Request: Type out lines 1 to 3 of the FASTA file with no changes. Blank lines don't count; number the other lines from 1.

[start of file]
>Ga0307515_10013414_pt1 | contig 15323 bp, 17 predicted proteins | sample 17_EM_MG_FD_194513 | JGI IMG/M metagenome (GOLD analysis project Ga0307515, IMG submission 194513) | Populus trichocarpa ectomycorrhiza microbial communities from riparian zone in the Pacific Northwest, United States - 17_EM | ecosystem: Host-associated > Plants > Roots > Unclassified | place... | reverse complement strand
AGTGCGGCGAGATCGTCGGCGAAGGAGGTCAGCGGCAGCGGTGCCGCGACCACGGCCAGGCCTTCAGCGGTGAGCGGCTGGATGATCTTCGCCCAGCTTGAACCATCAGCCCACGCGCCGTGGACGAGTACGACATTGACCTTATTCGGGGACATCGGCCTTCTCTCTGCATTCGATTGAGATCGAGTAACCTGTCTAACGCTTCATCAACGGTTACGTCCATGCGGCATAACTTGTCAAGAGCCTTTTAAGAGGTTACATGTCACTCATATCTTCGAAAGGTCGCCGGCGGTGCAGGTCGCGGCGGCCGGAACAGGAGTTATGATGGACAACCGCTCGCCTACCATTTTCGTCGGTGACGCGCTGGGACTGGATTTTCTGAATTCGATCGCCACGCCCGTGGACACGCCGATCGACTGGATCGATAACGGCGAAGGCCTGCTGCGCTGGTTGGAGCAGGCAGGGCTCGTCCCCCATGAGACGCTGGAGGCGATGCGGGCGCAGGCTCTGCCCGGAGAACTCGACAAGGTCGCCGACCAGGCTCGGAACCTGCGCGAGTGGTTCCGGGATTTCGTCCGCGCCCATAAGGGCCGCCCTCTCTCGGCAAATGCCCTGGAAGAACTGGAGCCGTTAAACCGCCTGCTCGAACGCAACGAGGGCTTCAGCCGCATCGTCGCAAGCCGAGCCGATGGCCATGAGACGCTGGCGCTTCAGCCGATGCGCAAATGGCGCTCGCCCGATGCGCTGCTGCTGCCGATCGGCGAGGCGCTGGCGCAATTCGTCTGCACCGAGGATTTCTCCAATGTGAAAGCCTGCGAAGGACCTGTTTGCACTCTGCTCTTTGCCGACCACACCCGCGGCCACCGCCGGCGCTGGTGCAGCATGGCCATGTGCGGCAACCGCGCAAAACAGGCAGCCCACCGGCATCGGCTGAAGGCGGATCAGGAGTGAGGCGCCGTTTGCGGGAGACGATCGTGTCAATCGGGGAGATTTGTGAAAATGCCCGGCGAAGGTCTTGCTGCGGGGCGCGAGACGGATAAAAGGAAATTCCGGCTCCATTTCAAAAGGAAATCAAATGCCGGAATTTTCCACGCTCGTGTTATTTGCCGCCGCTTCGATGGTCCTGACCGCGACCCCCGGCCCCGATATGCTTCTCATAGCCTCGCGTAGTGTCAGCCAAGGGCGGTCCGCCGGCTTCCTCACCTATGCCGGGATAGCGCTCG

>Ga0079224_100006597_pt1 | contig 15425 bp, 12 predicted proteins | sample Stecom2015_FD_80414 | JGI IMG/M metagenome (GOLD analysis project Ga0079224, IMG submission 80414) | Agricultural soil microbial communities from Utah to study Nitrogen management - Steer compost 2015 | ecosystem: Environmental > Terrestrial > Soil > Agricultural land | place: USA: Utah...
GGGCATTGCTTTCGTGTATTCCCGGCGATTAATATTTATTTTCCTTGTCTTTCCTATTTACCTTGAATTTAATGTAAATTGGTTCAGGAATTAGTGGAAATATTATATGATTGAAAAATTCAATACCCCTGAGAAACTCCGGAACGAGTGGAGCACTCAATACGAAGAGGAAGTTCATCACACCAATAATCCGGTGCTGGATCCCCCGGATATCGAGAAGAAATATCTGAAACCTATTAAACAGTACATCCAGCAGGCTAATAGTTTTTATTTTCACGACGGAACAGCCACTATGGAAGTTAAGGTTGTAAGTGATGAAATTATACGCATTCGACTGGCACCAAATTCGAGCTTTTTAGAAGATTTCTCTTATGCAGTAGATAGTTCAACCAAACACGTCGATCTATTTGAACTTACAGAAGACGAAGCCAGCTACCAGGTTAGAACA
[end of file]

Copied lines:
>Ga0307515_10013414_pt1 | contig 15323 bp, 17 predicted proteins | sample 17_EM_MG_FD_194513 | JGI IMG/M metagenome (GOLD analysis project Ga0307515, IMG submission 194513) | Populus trichocarpa ectomycorrhiza microbial communities from riparian zone in the Pacific Northwest, United States - 17_EM | ecosystem: Host-associated > Plants > Roots > Unclassified | place... | reverse complement strand
AGTGCGGCGAGATCGTCGGCGAAGGAGGTCAGCGGCAGCGGTGCCGCGACCACGGCCAGGCCTTCAGCGGTGAGCGGCTGGATGATCTTCGCCCAGCTTGAACCATCAGCCCACGCGCCGTGGACGAGTACGACATTGACCTTATTCGGGGACATCGGCCTTCTCTCTGCATTCGATTGAGATCGAGTAACCTGTCTAACGCTTCATCAACGGTTACGTCCATGCGGCATAACTTGTCAAGAGCCTTTTAAGAGGTTACATGTCACTCATATCTTCGAAAGGTCGCCGGCGGTGCAGGTCGCGGCGGCCGGAACAGGAGTTATGATGGACAACCGCTCGCCTACCATTTTCGTCGGTGACGCGCTGGGACTGGATTTTCTGAATTCGATCGCCACGCCCGTGGACACGCCGATCGACTGGATCGATAACGGCGAAGGCCTGCTGCGCTGGTTGGAGCAGGCAGGGCTCGTCCCCCATGAGACGCTGGAGGCGATGCGGGCGCAGGCTCTGCCCGGAGAACTCGACAAGGTCGCCGACCAGGCTCGGAACCTGCGCGAGTGGTTCCGGGATTTCGTCCGCGCCCATAAGGGCCGCCCTCTCTCGGCAAATGCCCTGGAAGAACTGGAGCCGTTAAACCGCCTGCTCGAACGCAACGAGGGCTTCAGCCGCATCGTCGCAAGCCGAGCCGATGGCCATGAGACGCTGGCGCTTCAGCCGATGCGCAAATGGCGCTCGCCCGATGCGCTGCTGCTGCCGATCGGCGAGGCGCTGGCGCAATTCGTCTGCACCGAGGATTTCTCCAATGTGAAAGCCTGCGAAGGACCTGTTTGCACTCTGCTCTTTGCCGACCACACCCGCGGCCACCGCCGGCGCTGGTGCAGCATGGCCATGTGCGGCAACCGCGCAAAACAGGCAGCCCACCGGCATCGGCTGAAGGCGGATCAGGAGTGAGGCGCCGTTTGCGGGAGACGATCGTGTCAATCGGGGAGATTTGTGAAAATGCCCGGCGAAGGTCTTGCTGCGGGGCGCGAGACGGATAAAAGGAAATTCCGGCTCCATTTCAAAAGGAAATCAAATGCCGGAATTTTCCACGCTCGTGTTATTTGCCGCCGCTTCGATGGTCCTGACCGCGACCCCCGGCCCCGATATGCTTCTCATAGCCTCGCGTAGTGTCAGCCAAGGGCGGTCCGCCGGCTTCCTCACCTATGCCGGGATAGCGCTCG

>Ga0079224_100006597_pt1 | contig 15425 bp, 12 predicted proteins | sample Stecom2015_FD_80414 | JGI IMG/M metagenome (GOLD analysis project Ga0079224, IMG submission 80414) | Agricultural soil microbial communities from Utah to study Nitrogen management - Steer compost 2015 | ecosystem: Environmental > Terrestrial > Soil > Agricultural land | place: USA: Utah...